An excellent shot of an Hs 129B-2/R3 with its belly pack containing a 37mm BK3.7 cannon. The airplane bears the markings of the Second Gruppe of the Schlachtgeschwader, a horizontal bar on the fuselage.
A swarm of yellow-nosed Henschels sweeps low over an airfield after a successful tank-destroying mission in the Kursk salient during the summer of 1943.
Bf 110Cs of the "Haifischgeschwader" (shark wing), Zerstorergeschwader 76, occupy a forward airfield before the Polish campaign in the autumn of 1939. Other aircraft on the field include Junkers Ju 52 transports and one Ju 52 air ambulance, as well as He 111 bombers and several He 111s converted into transports for high-ranking Luftwaffe officials.
Henschel Hs 123A of 8/Sch.G 1 - 8. Staffel Schlachtgeschwader 1
An interesting photograph of a gaggle of Hs 123As circling over the battlefield like birds of prey, looking for new targets. Each aircraft had already dropped two of its four bombs and they are presumably ready to drop the other two.
A classic in-flight photo of four Henschels of Schlachtgeschwader 1 on the East Front in 1942. All aircraft have the characteristic yellow bands around the fuselage that denoted aircraft of the East Front. The aircraft at the top of the photo is the only one of the group that has retained its streamlined landing gear spats and covers.
On a cold winter morning, Luftwaffe armorers and ground crewmen bomb up a flight of Henschels on an ice-covered runway. The bombs on the ground are SC100s; 100 kg general purpose bombs. Notice the inadequate winter clothing worn by the ground crewmen; an indication that the supply situation was already bad at this point in 1942.
Ground crewmen ready this Henschel for another mission over the Soviet lines. She is shown loaded with four 50 kg general purpose SC50 bombs and her aerodynamic wheel covers have been discarded, exposing the gear struts and shock absorbers.
A fine photograph of the BMW 132 660 horsepower radial engine of an HS 123. Note the NACA-style cowling that typified the Hs 123, with its streamlined fairings located over the valve covers of the 9-cylinder engine.
Hs 123As bearing the infantryman's assault badge on their fuselage sides await with full armament and fuel tanks for their pilots. The Infanterie-Sturmabzeichen was found on virtually all ground support aircraft as an indication of the unity between the pilots and their land-bound brothers.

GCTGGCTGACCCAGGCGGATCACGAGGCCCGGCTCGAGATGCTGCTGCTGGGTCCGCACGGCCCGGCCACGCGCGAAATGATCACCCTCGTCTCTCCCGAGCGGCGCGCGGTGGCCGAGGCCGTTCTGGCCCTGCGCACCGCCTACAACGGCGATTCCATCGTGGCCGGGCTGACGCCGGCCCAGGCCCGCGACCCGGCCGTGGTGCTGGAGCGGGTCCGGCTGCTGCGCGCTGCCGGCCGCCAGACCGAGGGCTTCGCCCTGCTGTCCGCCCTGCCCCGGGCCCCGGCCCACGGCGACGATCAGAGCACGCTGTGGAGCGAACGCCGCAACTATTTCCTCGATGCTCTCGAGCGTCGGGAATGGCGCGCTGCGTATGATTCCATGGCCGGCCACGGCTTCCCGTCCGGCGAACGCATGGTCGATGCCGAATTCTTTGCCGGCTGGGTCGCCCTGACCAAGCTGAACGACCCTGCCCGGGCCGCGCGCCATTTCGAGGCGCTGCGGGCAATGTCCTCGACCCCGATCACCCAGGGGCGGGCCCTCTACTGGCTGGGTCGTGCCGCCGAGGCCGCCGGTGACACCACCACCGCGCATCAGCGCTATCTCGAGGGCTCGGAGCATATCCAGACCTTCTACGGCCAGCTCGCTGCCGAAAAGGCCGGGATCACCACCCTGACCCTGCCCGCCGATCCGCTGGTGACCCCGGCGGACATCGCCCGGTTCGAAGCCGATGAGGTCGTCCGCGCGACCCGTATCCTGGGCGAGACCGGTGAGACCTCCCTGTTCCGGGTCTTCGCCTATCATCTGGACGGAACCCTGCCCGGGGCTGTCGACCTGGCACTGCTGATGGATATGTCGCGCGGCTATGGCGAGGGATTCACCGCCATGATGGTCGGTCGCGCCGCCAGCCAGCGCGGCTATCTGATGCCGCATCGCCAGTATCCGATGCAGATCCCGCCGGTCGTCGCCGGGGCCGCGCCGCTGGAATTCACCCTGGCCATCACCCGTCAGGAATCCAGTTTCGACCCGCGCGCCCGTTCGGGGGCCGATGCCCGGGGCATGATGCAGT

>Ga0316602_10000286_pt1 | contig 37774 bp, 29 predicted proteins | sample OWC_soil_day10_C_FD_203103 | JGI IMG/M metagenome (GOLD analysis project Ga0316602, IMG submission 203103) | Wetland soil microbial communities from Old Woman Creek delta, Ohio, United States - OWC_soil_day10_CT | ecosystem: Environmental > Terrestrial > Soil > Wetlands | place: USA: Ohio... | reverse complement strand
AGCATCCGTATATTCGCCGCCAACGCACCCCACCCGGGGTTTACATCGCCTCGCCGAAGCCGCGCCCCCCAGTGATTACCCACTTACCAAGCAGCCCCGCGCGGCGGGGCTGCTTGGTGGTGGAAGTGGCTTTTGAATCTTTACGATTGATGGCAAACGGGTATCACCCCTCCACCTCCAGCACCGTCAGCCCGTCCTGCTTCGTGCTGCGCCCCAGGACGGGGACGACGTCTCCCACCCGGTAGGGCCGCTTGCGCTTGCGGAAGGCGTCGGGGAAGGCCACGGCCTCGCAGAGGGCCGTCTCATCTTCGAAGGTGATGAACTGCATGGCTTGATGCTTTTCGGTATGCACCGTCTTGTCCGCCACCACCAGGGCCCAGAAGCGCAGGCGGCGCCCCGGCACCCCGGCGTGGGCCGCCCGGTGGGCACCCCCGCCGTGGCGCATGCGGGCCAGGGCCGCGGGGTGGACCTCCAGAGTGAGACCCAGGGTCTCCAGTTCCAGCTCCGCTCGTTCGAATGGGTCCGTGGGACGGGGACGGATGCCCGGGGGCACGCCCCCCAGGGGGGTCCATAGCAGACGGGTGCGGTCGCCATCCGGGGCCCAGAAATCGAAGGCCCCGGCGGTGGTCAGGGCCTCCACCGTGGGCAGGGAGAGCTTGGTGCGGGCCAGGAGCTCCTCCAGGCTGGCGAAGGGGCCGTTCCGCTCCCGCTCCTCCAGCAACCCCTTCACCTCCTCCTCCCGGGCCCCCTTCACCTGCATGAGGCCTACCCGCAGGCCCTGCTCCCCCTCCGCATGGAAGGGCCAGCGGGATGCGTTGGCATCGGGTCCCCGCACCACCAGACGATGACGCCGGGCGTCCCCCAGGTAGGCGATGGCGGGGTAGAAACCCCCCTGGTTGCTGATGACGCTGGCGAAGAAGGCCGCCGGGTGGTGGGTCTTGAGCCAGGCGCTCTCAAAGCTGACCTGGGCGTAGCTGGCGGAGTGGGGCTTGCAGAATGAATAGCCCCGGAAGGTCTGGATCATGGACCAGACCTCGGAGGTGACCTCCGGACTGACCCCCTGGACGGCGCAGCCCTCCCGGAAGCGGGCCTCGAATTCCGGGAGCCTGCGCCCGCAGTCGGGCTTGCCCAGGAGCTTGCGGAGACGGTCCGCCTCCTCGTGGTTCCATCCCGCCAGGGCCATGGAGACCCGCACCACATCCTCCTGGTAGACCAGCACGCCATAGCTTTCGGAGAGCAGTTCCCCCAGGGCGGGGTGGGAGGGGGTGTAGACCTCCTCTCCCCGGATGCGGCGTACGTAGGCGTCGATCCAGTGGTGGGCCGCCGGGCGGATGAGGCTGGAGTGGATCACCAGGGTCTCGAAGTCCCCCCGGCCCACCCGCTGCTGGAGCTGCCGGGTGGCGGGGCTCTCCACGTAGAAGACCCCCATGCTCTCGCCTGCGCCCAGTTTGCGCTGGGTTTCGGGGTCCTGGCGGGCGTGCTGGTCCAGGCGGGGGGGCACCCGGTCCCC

As mechanics work on a Messerschmitt Bf 109E-3 in the foreground, Henschel Hs 123As of the 4th Staffel of Training Wing 1 wait on a grassy airfield during the Polish campaign of 1939. The typical segmented "splinter" camouflage pattern is clearly visible on all of the Hs 123s.
Messerschmitt Bf 110D-3 of 9 Gruppe ZG26
This desert based Bf 110 carries a nose armament of 4 x 13mm MG 131 machine guns; a deviation from the standard armament of 4 x 7.92mm MG 17 machine guns.
Ground crew and air crew take a break from the hot desert sun beneath the wing of this bombed up Bf 110 of Zerstorergeschwader 26.
Bf 110C-1 из состава ZG 76 в боевой готовности накануне вторжения в Польшу 31 августа 1939 года
M8+DK, a Bf 110 of ZG76 in repose at a German airfield just prior to the opening of the 1940 campaigns that saw the Luftwaffe smash Belgium, Luxembourg, Holland, Denmark, Norway and France.
Bf 110Cs of the "Haifischgeschwader" (shark wing), Zerstorergeschwader 76, occupy a forward airfield before the Polish campaign in the autumn of 1939. Other aircraft on the field include Junkers Ju 52 transports and one Ju 52 air ambulance, as well as He 111 bombers and several He 111s converted into transports for high-ranking Luftwaffe officials.
Фонарь кабины экипажа с открытыми створками
The greenhouse of a Bf 110C, showing all of the moveable windows and hatches in their open positions. The squadron insignia under the pilot's forward cockpit shows that the aircraft is one belonging to the first Staffel of Zerstorergeschwader 2.
Here, a black-uniformed mechanic finishes loading the four MG 17 7.92mm machine guns in the nose of this Bf 110C. Note how the engines were covered with canvas to protect them all the time they were not in use.
In this view, armorers carry a large paired ETC 250 bomb rack toward the waiting belly of this Bf 110, which has been placed on jacks for that purpose.
The twin ETC 250 bomb rack changed the standard Bf 110C fighter into the Bf 110C-4/B heavy fighter bomber. The Bf 110C-4/B proved to be quite effective as a fighter-bomber with 4 x MG 17 machine guns and 500kg of bombs.